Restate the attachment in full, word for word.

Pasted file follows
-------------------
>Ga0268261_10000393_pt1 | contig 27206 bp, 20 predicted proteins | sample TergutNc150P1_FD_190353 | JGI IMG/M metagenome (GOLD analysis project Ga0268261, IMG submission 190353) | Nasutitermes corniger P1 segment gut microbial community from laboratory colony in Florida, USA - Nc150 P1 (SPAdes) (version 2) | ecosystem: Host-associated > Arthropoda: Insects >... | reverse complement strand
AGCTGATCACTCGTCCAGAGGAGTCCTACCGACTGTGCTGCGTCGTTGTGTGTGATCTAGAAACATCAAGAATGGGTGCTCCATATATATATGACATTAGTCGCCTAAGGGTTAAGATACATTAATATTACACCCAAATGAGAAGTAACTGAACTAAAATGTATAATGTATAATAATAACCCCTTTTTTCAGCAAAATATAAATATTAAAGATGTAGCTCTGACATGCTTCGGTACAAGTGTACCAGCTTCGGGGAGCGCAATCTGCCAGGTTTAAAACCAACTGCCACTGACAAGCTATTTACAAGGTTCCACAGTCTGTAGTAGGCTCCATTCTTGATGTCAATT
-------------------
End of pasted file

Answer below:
>Ga0268261_10000393_pt1 | contig 27206 bp, 20 predicted proteins | sample TergutNc150P1_FD_190353 | JGI IMG/M metagenome (GOLD analysis project Ga0268261, IMG submission 190353) | Nasutitermes corniger P1 segment gut microbial community from laboratory colony in Florida, USA - Nc150 P1 (SPAdes) (version 2) | ecosystem: Host-associated > Arthropoda: Insects >... | reverse complement strand
AGCTGATCACTCGTCCAGAGGAGTCCTACCGACTGTGCTGCGTCGTTGTGTGTGATCTAGAAACATCAAGAATGGGTGCTCCATATATATATGACATTAGTCGCCTAAGGGTTAAGATACATTAATATTACACCCAAATGAGAAGTAACTGAACTAAAATGTATAATGTATAATAATAACCCCTTTTTTCAGCAAAATATAAATATTAAAGATGTAGCTCTGACATGCTTCGGTACAAGTGTACCAGCTTCGGGGAGCGCAATCTGCCAGGTTTAAAACCAACTGCCACTGACAAGCTATTTACAAGGTTCCACAGTCTGTAGTAGGCTCCATTCTTGATGTCAATT